MIT researchers say Trump misunderstood their climate research

Source: Win McNamee/Getty Images

In a White House press conference on Thursday, President Donald Trump announced that the United States would be pulling out of the historic Paris climate agreement, an international commitment to fight the rising threats of climate change, signed by 195 countries.

Trump cited several reasons for leaving the agreement, but one of them was an assertion that the accord would only lead to a negligible reduction in global temperatures. That claim reportedly came from research conducted at MIT, Reuters reported on Friday, citing White House documents. But the MIT researchers behind the data say that Trump gravely misunderstood their findings.

"Even if the Paris agreement were implemented in full, with total compliance from all nations, it is estimated it would only produce a two-tenths of 1 degree Celsius reduction in global temperature by the year 2100," Trump said, addressing the nation from the White House Rose Garden on Thursday. "Tiny, tiny amount."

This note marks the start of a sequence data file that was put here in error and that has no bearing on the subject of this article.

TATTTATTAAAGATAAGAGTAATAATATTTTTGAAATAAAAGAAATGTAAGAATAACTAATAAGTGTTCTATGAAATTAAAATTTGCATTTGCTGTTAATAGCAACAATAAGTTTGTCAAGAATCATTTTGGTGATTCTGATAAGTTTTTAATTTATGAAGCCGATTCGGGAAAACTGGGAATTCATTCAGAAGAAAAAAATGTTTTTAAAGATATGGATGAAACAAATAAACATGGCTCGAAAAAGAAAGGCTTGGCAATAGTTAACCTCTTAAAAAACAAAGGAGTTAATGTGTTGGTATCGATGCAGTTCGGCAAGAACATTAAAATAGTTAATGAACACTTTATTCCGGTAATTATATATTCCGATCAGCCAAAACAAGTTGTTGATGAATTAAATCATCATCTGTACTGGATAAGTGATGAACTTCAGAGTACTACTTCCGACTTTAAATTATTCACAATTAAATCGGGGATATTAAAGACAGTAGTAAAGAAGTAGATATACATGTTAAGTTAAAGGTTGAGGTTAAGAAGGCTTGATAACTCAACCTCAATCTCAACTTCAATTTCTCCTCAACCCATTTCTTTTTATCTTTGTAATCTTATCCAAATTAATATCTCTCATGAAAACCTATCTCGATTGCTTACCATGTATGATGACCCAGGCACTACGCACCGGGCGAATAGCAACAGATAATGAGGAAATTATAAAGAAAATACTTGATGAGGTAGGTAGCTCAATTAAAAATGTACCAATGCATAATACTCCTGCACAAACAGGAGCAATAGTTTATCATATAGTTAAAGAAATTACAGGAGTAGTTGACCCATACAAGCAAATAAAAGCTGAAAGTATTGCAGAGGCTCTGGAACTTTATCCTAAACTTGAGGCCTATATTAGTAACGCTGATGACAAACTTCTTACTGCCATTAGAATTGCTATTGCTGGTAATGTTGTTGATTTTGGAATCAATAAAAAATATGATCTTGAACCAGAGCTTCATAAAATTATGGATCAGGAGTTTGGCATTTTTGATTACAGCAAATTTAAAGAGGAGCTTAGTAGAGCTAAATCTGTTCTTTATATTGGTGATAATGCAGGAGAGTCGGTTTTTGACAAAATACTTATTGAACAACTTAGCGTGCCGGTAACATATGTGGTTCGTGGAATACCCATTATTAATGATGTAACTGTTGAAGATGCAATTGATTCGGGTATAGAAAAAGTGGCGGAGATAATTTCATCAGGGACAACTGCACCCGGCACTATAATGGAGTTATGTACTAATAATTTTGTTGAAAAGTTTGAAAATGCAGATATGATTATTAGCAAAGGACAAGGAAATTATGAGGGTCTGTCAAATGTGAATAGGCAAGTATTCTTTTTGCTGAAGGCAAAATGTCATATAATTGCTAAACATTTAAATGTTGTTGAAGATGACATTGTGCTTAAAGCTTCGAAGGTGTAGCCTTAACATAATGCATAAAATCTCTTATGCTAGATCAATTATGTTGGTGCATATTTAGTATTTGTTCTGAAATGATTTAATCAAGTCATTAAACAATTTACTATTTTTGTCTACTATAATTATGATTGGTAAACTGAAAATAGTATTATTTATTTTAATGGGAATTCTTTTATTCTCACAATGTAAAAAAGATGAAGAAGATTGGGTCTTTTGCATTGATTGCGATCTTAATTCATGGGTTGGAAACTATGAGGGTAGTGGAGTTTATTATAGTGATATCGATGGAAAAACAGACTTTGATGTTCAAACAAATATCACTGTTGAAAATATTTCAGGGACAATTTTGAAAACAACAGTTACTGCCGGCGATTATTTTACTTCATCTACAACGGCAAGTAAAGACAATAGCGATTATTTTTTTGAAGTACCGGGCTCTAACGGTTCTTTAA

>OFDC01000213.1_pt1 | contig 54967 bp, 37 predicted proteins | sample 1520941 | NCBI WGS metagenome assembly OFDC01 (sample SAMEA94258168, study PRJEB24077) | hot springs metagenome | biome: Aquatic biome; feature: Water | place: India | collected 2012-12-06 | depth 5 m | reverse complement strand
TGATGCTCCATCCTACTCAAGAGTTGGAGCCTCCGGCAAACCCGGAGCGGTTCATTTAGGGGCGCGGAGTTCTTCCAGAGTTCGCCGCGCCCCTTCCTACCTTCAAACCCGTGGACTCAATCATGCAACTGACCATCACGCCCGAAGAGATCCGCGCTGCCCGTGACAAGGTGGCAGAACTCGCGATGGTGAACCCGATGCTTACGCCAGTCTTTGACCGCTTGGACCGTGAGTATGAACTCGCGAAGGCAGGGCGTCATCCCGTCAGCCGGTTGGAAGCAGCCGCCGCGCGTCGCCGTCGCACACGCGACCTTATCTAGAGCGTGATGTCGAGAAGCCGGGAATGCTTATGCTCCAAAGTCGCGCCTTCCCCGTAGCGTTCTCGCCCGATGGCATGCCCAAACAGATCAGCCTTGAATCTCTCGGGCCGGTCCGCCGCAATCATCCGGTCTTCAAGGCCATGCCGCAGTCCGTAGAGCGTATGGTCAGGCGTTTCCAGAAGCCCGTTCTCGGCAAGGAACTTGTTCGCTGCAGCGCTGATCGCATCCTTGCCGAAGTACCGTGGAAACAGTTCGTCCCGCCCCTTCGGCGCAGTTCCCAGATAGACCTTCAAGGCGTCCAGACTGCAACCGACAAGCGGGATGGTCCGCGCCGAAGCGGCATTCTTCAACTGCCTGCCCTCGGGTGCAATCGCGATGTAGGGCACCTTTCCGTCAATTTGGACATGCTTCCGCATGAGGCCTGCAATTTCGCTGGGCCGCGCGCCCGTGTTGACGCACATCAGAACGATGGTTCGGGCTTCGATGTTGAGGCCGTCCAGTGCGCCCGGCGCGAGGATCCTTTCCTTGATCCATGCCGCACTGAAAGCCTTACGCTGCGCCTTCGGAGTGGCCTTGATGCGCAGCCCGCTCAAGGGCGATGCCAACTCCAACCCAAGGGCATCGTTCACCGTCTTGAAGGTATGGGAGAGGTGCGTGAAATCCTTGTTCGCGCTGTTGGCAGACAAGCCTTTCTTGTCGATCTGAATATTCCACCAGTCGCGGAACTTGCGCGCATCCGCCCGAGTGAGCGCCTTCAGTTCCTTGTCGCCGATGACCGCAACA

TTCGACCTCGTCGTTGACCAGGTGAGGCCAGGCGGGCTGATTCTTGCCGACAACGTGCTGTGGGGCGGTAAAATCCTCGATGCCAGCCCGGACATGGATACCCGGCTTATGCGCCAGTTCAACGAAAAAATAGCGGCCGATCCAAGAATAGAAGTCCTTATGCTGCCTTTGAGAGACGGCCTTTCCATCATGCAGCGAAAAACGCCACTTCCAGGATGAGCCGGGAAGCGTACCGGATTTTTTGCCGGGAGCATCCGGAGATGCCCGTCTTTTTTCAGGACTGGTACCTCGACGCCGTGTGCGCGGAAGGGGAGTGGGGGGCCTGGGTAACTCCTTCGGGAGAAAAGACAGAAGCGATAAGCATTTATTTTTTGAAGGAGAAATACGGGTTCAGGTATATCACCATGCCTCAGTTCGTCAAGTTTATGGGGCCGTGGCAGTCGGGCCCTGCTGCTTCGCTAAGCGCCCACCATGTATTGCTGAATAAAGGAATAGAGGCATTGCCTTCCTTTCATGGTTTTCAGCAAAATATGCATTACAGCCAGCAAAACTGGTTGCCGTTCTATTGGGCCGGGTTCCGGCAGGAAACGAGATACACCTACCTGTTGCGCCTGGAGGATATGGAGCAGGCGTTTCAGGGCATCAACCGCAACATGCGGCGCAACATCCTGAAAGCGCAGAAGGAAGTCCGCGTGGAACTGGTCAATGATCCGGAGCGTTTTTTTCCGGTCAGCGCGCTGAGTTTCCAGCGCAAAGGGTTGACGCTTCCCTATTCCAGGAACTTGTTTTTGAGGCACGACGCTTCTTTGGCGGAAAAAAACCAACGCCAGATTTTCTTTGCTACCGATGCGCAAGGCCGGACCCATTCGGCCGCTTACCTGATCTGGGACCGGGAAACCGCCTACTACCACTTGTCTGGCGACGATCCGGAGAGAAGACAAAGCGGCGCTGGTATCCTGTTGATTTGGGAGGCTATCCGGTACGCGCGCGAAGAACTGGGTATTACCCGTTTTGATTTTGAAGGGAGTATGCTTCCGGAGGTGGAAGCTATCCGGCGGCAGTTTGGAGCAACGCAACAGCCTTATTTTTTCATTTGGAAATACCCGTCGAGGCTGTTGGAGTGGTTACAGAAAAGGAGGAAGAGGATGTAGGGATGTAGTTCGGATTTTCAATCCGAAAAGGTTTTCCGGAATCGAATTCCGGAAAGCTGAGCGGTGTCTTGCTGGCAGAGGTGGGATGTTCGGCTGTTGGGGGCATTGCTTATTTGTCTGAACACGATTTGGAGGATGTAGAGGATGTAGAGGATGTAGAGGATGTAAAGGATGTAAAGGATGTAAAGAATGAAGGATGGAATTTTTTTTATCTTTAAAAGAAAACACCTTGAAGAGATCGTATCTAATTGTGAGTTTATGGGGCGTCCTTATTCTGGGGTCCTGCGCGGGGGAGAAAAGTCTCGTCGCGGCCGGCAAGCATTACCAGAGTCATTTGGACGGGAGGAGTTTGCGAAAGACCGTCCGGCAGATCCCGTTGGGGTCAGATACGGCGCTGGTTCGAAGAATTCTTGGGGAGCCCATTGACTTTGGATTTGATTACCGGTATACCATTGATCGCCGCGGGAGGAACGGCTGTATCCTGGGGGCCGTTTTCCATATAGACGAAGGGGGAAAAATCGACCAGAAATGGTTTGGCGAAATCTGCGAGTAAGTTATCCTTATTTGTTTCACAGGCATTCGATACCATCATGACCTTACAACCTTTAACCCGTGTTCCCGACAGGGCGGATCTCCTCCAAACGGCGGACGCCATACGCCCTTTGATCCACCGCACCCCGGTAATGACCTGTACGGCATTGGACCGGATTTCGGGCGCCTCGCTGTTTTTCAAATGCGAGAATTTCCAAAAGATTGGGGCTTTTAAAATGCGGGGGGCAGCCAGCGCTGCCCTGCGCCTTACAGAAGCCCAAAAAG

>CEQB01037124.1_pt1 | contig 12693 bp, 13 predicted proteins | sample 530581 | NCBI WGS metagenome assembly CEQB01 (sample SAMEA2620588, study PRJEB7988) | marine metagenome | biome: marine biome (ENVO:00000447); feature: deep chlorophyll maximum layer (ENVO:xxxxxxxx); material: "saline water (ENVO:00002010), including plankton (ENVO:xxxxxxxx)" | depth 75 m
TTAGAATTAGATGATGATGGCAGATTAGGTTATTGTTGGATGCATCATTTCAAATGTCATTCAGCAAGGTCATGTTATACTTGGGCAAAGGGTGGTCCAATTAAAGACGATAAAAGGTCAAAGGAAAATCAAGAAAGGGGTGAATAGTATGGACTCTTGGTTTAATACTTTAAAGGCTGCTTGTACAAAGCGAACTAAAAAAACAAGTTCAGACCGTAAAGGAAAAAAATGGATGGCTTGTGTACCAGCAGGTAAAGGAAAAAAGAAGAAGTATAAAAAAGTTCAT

President Donald Trump gestures as he announces his decision for the United States to pull out of the Paris climate agreement.
Source: Win McNamee/Getty Images

The April 2016 study that claim reportedly came from actually said that if all the cooperating nations stick to their commitments in the Paris climate agreement, we might see the rise of global temperatures slow "by between 0.6 degree and 1.1 degrees Celsius by 2100," Reuters reported.

And, while that might seem small to a layperson, a reduction of that size is dramatically different from what would happen if no action was taken at all. "If we don't do anything, we might shoot over 5 degrees or more and that would be catastrophic," MIT climate researcher John Reilly told Reuters.

Reilly also told Reuters that no researchers involved in the study were contacted by the White House, and they were not given the chance to explain their findings.